Are younger or older Australians more likely to have used meth/amphetamine?

Australians aged 25-39 years are more likely than other age groups to have used meth/amphetamine in their lifetime, the past 12 months, the past month, and the past week.

1%* of Australians aged 14-17 years have used meth/amphetamine in their lifetime; 0.5%** in the past 12 months; 0.2%** in the past month; and 0.1%** in the past week. 5% of Australians aged 18-24 years have used meth/amphetamine in their lifetime; 2% in the past 12 months; 0.8%* in the past month; and 0.3%* in the past week. 10% of Australians aged 25-29 years have used meth/amphetamine in their lifetime; 3% in the past 12 months; 1.3%* in the past month; and 0.3%* in the past week. 14% of Australians aged 30-39 years have used meth/amphetamine in their lifetime; 2% in the past 12 months; 0.9% in the past month; and 0.5%* in the past week. 4% of Australians aged 40+ years have used meth/amphetamine in their lifetime; 0.8% in the past 12 months; 0.4% in the past month, and 0.2% in the past week.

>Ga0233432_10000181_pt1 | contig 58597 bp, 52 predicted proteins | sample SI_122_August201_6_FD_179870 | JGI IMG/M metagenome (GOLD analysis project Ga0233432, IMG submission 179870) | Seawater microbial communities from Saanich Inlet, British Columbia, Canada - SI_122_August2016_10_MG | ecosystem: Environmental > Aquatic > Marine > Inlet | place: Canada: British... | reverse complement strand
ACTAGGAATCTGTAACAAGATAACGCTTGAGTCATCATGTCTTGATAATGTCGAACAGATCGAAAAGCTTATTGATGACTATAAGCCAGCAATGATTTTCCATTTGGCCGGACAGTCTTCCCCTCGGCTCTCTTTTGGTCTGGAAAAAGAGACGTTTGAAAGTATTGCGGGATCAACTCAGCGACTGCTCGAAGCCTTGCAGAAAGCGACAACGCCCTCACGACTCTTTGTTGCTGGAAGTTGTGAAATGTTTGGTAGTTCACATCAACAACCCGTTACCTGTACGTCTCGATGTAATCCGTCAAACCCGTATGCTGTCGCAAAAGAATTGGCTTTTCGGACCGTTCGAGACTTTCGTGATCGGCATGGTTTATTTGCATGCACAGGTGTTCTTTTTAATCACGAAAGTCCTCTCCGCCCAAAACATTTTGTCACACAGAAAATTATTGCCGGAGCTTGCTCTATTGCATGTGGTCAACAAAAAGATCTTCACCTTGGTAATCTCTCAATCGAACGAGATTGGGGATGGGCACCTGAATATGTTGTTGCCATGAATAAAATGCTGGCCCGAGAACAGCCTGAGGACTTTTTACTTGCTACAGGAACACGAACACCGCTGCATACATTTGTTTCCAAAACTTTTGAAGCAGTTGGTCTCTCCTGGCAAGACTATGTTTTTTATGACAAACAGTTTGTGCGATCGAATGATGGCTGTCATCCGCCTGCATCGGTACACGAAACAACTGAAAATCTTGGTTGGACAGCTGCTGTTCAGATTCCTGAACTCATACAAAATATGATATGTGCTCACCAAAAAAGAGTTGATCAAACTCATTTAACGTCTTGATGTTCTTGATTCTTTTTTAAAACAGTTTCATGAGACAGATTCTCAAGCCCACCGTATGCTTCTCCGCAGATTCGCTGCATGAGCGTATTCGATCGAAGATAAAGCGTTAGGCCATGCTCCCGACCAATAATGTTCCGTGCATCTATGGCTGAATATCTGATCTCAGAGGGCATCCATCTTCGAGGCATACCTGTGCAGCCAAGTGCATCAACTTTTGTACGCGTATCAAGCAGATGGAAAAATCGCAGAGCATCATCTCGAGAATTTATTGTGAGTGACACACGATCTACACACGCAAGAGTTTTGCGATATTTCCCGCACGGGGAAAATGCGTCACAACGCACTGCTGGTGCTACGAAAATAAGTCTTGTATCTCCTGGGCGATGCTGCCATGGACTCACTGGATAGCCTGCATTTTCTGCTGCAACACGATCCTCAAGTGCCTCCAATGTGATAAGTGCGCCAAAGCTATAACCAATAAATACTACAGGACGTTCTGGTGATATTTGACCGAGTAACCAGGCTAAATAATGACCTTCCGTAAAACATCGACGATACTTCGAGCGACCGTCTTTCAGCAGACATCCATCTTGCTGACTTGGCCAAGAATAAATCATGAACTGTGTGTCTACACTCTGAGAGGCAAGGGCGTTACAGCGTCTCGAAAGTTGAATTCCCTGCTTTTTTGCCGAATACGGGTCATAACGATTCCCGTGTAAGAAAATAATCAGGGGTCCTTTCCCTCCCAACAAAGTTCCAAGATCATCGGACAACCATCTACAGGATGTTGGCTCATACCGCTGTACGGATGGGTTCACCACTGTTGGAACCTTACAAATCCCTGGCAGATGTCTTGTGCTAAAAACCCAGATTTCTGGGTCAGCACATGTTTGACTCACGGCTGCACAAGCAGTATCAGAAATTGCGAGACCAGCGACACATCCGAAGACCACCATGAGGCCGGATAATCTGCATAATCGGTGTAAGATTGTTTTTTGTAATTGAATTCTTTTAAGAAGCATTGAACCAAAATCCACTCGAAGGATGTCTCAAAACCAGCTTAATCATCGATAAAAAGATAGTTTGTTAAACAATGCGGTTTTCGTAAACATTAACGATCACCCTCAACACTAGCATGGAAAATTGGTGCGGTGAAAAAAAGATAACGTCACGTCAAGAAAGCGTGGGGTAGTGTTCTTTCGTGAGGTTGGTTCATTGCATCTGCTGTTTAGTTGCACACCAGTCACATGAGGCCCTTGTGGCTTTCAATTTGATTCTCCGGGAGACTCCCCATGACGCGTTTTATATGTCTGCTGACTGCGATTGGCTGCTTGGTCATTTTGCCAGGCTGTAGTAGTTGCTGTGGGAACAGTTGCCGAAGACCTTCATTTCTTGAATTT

Source: Australian Institute of Health and Welfare (AIHW). 2016 National Drug Strategy Household Survey (NCETA secondary analysis, 2018).

† Meth/amphetamine: This term covers a range of stimulant drugs including methamphetamine and amphetamine. The National Drug Strategy Household Survey (NDSHS) described meth/amphetamine as including drugs commonly known as speed, ice, crystal, whizz, Ritalin, or pseudoephedrine-based cold and flu tablets.

* Estimate has a relative standard error of 25% to 50% and should be used with caution.

** Estimate has a relative standard error greater than 50% and is considered too unreliable for general use.